Arab water forum begins

 28 May 2014 - 3:56

The Prime Minister and Interior Minister H E Sheikh Abdullah bin Nasser bin Khalifa Al Thani and other officials touring an exhibition on the sidelines of the forum yesterday. 

Doha: The Prime Minister and Interior Minister H E Sheikh Abdullah bin Nasser bin Khalifa Al Thani yesterday urged participants in the Second Arab Water Conference to come up with recommendations which are practical and implementable in the long term. 
“This conference is a good opportunity to support sustainable development in Arab countries. We are confident that results and recommendations will bring about solutions to challenges facing Arab countries in the water sector,” he told the opening ceremony at Ritz-Carlton Doha.
He said Qatar under the wise leadership of H H the Emir Sheikh Tamim bin Hamad Al Thani is working to support the state’s needs with regard to water sustainability and has mandated the creation of a clear and comprehensive strategy for the management of natural resources, in accordance with the highest international standards. 
With the majority of Arab countries under the water poverty line, the Minister of Energy and Industry Affairs H E Dr Mohamed bin Saleh Al Sada urged a unified approach to ensure water sustainability in the region.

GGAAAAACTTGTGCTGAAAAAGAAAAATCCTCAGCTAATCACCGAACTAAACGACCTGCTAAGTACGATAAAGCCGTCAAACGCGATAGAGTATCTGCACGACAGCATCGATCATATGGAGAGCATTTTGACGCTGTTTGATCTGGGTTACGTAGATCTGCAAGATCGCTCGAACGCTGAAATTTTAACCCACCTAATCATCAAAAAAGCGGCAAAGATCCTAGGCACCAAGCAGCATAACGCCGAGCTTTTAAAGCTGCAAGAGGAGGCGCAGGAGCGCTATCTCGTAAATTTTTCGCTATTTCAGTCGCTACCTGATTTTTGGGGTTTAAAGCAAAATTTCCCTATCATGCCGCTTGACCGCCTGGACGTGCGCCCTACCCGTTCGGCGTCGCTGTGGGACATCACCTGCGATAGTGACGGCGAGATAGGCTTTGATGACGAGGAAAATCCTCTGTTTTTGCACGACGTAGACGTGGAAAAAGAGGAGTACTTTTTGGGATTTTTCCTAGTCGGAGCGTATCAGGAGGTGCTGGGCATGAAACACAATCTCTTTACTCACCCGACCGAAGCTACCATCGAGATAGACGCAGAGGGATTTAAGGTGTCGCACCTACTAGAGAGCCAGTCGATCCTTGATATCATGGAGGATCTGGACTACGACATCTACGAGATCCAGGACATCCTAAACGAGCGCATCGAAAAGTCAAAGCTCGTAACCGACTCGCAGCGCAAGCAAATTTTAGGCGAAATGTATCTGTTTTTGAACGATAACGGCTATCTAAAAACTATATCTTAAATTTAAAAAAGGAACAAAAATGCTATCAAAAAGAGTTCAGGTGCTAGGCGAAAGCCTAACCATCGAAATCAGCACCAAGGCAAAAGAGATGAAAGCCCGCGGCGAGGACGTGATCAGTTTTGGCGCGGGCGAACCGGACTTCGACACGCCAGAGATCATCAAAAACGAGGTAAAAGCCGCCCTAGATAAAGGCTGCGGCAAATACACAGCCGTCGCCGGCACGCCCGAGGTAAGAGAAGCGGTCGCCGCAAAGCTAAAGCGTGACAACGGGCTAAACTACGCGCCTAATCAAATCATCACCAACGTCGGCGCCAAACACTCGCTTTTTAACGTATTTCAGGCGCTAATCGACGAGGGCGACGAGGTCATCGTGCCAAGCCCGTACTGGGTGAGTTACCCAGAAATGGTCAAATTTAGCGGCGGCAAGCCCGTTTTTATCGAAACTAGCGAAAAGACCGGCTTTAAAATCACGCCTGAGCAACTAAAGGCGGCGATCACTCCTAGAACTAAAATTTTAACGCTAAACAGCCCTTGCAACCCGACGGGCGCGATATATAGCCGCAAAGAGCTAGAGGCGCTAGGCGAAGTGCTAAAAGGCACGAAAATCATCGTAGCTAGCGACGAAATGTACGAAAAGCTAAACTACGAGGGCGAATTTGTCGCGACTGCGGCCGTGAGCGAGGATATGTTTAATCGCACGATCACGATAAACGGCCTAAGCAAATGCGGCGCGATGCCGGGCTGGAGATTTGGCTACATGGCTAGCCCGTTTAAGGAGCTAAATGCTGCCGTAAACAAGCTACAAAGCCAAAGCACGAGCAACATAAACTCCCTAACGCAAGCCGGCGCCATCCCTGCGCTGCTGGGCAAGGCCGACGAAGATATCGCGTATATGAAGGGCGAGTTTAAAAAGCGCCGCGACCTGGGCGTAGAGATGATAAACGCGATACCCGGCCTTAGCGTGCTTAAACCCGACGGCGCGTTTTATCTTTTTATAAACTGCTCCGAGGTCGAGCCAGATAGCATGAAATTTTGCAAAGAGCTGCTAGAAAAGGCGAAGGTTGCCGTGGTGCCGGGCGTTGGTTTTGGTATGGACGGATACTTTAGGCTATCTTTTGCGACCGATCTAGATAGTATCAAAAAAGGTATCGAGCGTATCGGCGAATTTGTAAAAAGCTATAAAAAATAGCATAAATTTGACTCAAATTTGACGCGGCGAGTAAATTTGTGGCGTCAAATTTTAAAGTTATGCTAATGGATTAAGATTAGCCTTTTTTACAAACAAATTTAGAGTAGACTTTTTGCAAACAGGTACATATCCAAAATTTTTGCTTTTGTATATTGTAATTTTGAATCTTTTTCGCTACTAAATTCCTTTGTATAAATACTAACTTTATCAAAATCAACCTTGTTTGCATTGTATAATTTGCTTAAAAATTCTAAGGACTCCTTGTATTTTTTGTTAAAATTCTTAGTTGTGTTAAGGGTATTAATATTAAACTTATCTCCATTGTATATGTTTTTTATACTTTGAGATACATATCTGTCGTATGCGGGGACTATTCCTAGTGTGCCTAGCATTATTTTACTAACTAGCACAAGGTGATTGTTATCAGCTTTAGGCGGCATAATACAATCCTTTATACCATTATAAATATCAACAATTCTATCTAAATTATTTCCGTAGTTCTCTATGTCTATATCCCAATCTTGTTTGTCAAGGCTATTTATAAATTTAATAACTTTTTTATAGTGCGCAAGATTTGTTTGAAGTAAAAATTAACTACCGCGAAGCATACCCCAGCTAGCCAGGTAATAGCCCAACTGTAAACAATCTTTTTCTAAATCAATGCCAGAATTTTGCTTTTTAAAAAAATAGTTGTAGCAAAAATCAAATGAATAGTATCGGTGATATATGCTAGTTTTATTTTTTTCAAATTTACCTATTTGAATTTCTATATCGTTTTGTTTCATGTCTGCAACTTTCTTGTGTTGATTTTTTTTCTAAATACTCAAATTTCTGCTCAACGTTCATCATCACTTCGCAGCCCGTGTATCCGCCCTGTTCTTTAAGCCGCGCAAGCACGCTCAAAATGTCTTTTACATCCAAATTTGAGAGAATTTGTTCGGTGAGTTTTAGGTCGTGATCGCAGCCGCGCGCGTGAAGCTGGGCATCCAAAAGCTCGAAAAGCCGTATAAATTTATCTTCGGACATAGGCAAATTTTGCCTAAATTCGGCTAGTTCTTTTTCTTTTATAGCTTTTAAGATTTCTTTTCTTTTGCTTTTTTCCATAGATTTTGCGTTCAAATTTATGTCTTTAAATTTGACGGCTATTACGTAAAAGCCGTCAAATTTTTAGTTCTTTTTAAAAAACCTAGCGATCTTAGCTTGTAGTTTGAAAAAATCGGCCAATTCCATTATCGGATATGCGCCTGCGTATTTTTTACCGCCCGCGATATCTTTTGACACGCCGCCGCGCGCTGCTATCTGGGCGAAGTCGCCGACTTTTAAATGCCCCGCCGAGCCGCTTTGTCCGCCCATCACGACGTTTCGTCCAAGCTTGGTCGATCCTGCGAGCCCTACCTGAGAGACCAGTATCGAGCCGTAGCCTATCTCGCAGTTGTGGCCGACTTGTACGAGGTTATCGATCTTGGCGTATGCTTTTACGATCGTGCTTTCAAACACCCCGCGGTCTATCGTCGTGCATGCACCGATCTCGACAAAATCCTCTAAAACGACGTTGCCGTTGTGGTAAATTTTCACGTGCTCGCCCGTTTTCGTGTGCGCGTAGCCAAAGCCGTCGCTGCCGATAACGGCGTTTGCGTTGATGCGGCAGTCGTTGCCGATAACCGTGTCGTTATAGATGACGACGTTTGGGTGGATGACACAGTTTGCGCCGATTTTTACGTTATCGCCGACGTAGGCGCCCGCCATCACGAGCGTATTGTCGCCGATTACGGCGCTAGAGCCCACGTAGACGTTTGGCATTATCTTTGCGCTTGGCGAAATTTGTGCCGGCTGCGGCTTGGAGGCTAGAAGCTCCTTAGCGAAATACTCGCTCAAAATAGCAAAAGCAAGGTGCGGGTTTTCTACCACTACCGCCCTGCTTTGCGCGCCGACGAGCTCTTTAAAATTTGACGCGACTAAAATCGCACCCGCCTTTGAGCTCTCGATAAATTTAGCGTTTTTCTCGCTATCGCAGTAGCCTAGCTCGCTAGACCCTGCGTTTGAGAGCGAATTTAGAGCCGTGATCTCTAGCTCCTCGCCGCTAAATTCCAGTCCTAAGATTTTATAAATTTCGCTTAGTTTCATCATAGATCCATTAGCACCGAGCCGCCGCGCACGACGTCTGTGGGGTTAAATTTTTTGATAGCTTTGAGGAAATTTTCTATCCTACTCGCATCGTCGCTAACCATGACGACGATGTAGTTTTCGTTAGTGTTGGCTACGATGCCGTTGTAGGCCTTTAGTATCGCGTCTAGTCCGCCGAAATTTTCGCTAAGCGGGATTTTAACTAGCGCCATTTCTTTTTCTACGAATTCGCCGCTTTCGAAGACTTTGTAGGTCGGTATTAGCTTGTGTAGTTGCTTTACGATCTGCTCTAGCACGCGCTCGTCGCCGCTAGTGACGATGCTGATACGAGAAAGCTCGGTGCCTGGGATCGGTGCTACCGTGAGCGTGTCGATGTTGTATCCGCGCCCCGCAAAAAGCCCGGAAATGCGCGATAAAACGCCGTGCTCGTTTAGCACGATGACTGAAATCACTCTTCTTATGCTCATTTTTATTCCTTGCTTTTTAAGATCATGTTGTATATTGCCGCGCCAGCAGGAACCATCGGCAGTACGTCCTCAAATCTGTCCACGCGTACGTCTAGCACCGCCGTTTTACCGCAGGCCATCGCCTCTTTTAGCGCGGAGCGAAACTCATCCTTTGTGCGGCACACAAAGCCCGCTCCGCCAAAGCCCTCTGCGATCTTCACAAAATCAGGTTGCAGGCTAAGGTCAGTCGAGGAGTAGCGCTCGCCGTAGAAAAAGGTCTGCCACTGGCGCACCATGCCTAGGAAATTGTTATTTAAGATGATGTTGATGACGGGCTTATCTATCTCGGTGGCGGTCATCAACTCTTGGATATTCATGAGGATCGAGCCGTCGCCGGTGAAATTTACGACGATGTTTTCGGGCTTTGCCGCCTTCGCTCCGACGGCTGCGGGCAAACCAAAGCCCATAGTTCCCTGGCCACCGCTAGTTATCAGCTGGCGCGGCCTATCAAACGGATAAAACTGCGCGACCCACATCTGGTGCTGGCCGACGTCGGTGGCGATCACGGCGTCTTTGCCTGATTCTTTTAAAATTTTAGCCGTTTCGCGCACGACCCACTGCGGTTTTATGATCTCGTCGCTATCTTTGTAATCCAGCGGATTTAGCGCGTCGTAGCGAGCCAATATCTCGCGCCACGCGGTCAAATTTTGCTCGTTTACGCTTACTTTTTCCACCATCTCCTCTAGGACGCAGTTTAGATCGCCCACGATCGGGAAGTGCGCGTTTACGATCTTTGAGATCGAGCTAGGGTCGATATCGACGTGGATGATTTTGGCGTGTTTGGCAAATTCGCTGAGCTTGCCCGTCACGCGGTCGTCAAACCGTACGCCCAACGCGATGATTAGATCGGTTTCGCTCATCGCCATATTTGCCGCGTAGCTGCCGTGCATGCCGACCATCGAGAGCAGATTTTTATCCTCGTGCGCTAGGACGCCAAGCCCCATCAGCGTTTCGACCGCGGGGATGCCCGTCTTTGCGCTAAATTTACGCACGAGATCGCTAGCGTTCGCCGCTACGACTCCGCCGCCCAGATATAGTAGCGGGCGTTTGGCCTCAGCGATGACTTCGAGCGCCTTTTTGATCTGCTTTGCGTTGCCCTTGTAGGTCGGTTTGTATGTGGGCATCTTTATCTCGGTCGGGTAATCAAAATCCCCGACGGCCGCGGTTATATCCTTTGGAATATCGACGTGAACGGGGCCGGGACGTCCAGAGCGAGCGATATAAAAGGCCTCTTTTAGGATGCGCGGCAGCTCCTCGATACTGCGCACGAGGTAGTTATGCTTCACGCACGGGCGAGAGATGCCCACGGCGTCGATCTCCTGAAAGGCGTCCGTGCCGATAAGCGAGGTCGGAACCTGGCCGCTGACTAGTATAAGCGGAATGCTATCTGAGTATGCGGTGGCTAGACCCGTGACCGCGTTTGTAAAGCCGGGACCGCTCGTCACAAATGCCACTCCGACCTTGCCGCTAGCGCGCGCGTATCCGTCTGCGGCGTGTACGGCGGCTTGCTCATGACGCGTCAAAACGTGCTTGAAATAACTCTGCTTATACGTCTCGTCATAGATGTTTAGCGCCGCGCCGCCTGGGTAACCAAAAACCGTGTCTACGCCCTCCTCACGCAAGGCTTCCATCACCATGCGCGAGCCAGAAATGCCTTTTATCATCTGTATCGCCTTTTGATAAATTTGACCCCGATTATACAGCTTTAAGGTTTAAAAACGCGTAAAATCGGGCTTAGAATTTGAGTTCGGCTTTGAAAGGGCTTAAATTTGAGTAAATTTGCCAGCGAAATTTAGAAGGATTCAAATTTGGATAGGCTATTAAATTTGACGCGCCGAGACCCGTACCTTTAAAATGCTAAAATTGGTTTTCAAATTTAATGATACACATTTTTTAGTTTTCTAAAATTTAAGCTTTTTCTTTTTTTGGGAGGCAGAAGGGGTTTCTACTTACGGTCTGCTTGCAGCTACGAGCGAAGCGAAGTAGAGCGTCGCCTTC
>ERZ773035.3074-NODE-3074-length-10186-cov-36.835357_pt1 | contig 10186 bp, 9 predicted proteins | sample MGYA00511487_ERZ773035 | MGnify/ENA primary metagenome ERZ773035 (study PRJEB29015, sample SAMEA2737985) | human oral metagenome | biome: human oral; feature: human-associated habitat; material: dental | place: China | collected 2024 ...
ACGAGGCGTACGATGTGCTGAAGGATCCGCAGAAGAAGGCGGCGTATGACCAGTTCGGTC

“There are between 18 and 20 Arab states under the ‘water poverty’ line, where there is a deficit of thousands of cubic metres per year per capita. Among them, eight suffer extreme water deficiency, with per capita water access of just 100 to 200 cubic metres per year,” he said.
“Water is a crucial topic in the Arab world and we need to unify our approach to meet challenges that threaten the sustainability of our economies and impact national development and long-term stability within the Arab world,” he said.
Among the biggest challenges the Arab region faces when it comes to water are the reliance on imported water, drought and the depletion of natural resources. 
“While agriculture comprises about 85 percent of total water consumption in the Arab region, increasing pressures are exerted by climate change, high evaporation and declining rainfall. This affects not just the water available for agriculture but also the overall quality of arable land,” he said.
Despite water scarcity in GCC countries due to harsh weather conditions, the GCC region has one of the highest average individual consumption of water in the world, Dr Al Sada stressed, urging the significance of the GCC water link project and setting up a long-term plan for water supply in the bloc. 
With regard to Qatar, Dr Al Sada highlighted the national water rationalisation program aimed at reducing individual consumption of water by 35 percent by 2017, and projects to boost Qatar’s water reserves, recently increasing the storing capacity by 126 percent. 
Arab Water Council President Dr Mahmoud Abu-Zeid said the Arab world, which makes up less than 5 percent of the world population, has only one percent of the total available water resources in the world, adding the gap between available water and demand is on the rise. 
The Peninsula